Yes, it really went out at 8:00AM this Monday morning! But it's that time of year again when the clocks are changing to wintertime, so it could be that some people are a bit shocked. Well, you just got it an hour earlier than expected! And for this week I have the following topics to cover:
Eva Prokofiev wrote an article for Trace Labs about the use and importance of data breaches in OSINT. A note of warning about this: Having data sets of illegally obtained data available yourself is often illegal already, so do check your local laws to see whether you are able to use it or not. Having said that, this article shows how data breaches can be used to find new leads by connecting matching usernames and passwords.
AccessOSINT found a new online tool by MyHeritage that can help with enhancing blurry and out of focus photographs. Besides that, the online tool also offers to colour older black and white images. The only questions I have are: What does MyHeritage do with all these uploaded photos? And is there any possibility that these kind of tools will be available for offline use some day? If such tools already exist, I'd love to know!
In this paragraph I want to share a new website and blog created by Loránd Bodó. I've met Loránd in person a few years ago and I am stoked to see he created his own space on the internet. In his first blog post on his own platform he talks about social media and some tips on how to search for profiles. He collected loads of links with more information on the matter, and gives some goot tips on the matter. I can't wait for more awesome articles that undoubtedly will follow!
Last week it became clear once more that we shouldn't depend on tools for everything we do. Nico tweeted that the open source project
youtube-dl was issued a DMCA takedown notice by the RIAA. The tool made it possible for people, like journalists and researchers, to easily download videos from YouTube. Of course the tool was used for illegitimate purposes too, but it's a fact that this tool was important for a lot of hard working honest people too. People made use of a little loophole to attach a commit to the RIAA repository to include the source code. Not only is the source code still available online via the Internet Archive, but people also found more inventive ways to distribute the code on the internet, for instance:
Adding the source code to a GIF file
Fun fact: you can add arbitrary data to the start of a .zip file and arbitrary data to the end of a .gif file and they will (mostly) continue to work as before.— Gareth Dwyer (@sixhobbits) October 25, 2020
The source code for youtube-dl is 2MB. So is this random hackerman gif.https://t.co/uqQM2xQycc
Converting source code to PNG files
convert -depth 8 yt_dl1.png rgb:yt_dl1.part— ░ 𝕔𝕒𝕥 /𝕕𝕖𝕧/𝕤𝕡𝕠𝕠𝕜𝕪 ░ (@GalacticFurball) October 23, 2020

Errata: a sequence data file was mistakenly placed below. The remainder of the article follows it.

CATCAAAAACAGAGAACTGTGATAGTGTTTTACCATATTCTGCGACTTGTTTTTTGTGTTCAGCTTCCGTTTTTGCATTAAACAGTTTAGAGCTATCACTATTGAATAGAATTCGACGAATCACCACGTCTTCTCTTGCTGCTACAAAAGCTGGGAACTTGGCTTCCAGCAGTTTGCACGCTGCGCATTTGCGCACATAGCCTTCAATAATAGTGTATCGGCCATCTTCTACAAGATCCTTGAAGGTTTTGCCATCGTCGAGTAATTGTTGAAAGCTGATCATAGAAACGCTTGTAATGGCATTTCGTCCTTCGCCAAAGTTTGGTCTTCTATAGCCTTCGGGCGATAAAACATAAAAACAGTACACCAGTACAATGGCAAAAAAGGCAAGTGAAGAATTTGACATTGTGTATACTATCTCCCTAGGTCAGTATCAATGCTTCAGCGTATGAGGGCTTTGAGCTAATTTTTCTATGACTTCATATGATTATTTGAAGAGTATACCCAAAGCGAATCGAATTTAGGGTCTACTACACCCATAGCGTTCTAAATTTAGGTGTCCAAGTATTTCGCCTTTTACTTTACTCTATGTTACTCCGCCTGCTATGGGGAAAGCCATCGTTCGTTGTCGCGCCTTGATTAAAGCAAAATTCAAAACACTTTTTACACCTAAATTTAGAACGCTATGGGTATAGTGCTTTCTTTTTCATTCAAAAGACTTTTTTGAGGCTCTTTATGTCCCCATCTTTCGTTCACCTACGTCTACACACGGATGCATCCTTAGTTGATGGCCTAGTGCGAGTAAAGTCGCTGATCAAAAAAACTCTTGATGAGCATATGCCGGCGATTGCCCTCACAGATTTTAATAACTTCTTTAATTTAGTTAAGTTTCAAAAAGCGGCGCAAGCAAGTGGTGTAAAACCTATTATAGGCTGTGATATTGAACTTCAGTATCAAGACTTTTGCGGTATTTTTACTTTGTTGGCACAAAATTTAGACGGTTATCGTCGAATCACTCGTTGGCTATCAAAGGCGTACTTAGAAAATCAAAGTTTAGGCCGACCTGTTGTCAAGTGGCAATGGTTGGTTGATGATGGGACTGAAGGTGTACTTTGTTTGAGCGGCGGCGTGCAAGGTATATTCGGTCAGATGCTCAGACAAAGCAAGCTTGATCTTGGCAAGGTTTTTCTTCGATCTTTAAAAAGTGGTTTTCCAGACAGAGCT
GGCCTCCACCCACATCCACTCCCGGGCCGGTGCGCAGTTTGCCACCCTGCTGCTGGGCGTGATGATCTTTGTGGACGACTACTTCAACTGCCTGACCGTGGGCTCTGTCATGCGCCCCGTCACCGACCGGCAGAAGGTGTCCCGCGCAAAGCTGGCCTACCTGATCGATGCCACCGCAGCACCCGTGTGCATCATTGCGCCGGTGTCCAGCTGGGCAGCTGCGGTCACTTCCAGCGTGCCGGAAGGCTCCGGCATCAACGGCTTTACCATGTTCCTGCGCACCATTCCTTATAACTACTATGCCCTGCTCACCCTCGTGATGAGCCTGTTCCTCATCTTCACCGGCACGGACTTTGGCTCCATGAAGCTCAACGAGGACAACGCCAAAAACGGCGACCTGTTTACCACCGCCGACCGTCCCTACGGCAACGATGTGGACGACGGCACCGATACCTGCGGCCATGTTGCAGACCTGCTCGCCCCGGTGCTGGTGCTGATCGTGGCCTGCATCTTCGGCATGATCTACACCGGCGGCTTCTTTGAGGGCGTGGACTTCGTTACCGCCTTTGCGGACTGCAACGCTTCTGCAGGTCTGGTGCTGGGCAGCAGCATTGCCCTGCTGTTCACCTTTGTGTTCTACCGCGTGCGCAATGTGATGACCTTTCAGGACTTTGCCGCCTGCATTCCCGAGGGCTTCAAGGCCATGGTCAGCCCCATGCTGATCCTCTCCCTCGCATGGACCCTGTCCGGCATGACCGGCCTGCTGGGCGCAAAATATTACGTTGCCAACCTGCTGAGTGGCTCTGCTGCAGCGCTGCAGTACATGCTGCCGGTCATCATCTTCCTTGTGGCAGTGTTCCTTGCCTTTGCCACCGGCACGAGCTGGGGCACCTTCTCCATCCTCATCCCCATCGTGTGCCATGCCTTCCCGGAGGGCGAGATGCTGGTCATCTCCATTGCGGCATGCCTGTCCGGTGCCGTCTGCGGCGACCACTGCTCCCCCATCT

convert -depth 8 yt_dl2.png rgb:yt_dl2.part
cat yt_dl1.part yt_dl2.part > yt_dl-2020.9.20.tar.gz pic.twitter.com/7wB3VZomBj
Install YouTube-dl directly
On MacOS you can install it with:
brew install youtube-dl
Using apt on Linux, simply use:
apt install youtube-dl
And in case you use dpkg, it should still be there too:
dpkg -I youtube-dl
And in case you work with Windows and want to use it, there's chocolaty:
choco install youtube-dl
Then there's also an older Powershell version available here: https://github.com/mpb10/PowerShell-Youtube-dl, and the website of youtube-dl still offers downloads from the latest version, and can be found here: https://youtube-dl.org.
For the people that rather want to use a website to download legitimate video material for offline use, there is always something like Keepvid that you can use. And else, there are numerous extensions or add-ons one could have a look at. But since I haven't tested those yet, I won't give any links to that until I have tried and vetted them.
When it comes to investigating photographs, I am somewhat familiar with it since I used to photograph a lot and edit lots of images. But I am not a professional when it comes to spotting fakes, even though I do have some experience and I have basic knowledge about the different online and offline tools that are out there. And that is when I found the thread by OSINTessentials that I really need to share with you.
THEAD: 1/8 When using tools for investigation, it's as important to know what they *can't* do as what they can - or at least understand their workings. I regularly see people, for example, drawing conclusions that aren't necessarily accurate from imaging forensics tools— OSINTessentials (@OSINTessentials) October 19, 2020
The thing is, when you are using the online tools to look at noise levels, error levels or using some form of clone detection, do make sure you have a good understanding of what they tell you. If you are only looking for the bright white lines, you don't have anything. If the error levels are distinct, defined much sharper, have different noise levels than the surrounding areas, and maybe you even find conflicting light sources, then you might be on to something.
Original thread: https://twitter.com/OSINTessentials/status/1318165700905738246
Have a good week and have a good search!